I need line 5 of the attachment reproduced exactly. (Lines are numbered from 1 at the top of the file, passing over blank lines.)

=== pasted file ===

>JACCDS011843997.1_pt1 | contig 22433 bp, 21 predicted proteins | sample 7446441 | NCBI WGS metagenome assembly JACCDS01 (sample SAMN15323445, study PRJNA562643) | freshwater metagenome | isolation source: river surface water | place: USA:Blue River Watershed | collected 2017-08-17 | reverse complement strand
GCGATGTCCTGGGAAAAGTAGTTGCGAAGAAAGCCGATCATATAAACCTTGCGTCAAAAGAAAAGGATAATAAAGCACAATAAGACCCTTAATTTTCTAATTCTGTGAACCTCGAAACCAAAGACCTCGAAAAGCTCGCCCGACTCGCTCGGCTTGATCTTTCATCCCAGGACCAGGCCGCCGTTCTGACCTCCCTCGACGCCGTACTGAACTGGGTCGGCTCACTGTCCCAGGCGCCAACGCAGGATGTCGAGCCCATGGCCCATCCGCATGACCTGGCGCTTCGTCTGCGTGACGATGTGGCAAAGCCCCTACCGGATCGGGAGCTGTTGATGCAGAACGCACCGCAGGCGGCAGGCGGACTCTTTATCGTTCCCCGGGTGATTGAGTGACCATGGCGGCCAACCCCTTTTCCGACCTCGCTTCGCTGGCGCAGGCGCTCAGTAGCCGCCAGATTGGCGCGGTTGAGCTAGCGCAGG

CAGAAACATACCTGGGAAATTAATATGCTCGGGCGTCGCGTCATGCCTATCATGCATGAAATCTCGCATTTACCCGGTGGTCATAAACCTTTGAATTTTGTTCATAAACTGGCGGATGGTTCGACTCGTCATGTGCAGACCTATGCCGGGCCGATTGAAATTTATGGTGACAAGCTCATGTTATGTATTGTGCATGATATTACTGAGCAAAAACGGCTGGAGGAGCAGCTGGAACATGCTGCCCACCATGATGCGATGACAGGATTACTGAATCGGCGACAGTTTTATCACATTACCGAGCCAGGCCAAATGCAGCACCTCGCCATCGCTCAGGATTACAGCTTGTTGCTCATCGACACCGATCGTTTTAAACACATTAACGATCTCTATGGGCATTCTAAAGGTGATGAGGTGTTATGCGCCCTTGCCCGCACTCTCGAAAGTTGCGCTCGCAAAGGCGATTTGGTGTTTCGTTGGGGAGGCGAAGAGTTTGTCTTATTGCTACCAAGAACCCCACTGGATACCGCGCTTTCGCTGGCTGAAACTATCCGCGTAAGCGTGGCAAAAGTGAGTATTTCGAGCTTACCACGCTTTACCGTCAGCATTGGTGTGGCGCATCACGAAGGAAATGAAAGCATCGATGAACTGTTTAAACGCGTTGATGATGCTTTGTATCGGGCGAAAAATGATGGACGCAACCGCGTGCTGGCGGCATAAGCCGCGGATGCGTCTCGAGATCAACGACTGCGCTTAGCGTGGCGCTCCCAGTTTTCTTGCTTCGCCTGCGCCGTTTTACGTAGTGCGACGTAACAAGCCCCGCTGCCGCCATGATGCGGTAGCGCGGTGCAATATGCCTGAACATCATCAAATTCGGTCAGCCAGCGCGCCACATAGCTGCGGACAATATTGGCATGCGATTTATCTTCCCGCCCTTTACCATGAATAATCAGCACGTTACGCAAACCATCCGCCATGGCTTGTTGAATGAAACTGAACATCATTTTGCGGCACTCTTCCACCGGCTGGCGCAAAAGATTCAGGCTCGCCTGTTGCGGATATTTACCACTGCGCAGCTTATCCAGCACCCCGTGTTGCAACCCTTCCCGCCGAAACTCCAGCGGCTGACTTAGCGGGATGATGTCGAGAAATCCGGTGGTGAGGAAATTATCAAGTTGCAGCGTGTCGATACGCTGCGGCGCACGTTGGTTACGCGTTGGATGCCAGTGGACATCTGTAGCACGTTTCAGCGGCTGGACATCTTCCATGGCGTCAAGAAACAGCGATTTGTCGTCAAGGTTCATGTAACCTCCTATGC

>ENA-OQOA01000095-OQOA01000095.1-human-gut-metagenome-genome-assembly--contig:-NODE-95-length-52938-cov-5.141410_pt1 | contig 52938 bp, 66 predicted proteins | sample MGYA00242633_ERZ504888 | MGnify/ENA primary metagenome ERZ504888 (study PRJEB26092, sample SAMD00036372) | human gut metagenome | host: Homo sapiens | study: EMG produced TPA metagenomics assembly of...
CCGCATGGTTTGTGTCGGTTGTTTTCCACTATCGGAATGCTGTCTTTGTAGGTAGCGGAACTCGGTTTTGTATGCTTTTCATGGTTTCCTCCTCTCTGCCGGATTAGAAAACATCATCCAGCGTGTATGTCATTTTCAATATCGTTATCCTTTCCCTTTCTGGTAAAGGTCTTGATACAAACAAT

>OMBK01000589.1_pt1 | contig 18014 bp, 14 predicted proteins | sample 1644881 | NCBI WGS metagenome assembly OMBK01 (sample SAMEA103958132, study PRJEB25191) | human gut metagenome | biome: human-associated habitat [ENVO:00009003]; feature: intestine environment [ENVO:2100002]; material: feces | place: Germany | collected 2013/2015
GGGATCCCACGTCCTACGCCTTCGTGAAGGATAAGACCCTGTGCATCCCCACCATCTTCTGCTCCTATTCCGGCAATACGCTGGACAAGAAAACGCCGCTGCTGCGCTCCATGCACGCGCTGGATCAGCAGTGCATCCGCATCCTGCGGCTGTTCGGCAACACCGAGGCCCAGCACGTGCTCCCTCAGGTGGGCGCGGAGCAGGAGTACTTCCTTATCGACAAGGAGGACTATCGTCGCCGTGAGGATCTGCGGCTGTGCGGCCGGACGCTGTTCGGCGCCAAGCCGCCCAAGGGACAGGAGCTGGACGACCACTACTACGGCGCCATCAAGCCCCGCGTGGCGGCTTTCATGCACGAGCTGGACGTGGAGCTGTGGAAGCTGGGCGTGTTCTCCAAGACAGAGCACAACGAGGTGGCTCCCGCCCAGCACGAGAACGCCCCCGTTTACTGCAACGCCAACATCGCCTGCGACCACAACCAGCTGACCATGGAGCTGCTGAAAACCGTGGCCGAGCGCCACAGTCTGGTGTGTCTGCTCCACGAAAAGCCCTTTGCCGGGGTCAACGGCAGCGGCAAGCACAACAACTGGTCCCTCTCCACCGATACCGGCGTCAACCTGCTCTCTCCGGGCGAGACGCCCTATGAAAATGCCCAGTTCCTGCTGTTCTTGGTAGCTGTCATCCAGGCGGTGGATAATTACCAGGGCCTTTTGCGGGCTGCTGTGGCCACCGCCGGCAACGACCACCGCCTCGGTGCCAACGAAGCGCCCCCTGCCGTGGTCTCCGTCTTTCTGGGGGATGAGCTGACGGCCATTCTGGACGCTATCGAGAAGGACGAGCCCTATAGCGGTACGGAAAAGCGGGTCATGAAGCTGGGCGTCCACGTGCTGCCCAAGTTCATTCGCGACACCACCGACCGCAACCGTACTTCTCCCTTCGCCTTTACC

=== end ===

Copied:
CCGCATGGTTTGTGTCGGTTGTTTTCCACTATCGGAATGCTGTCTTTGTAGGTAGCGGAACTCGGTTTTGTATGCTTTTCATGGTTTCCTCCTCTCTGCCGGATTAGAAAACATCATCCAGCGTGTATGTCATTTTCAATATCGTTATCCTTTCCCTTTCTGGTAAAGGTCTTGATACAAACAAT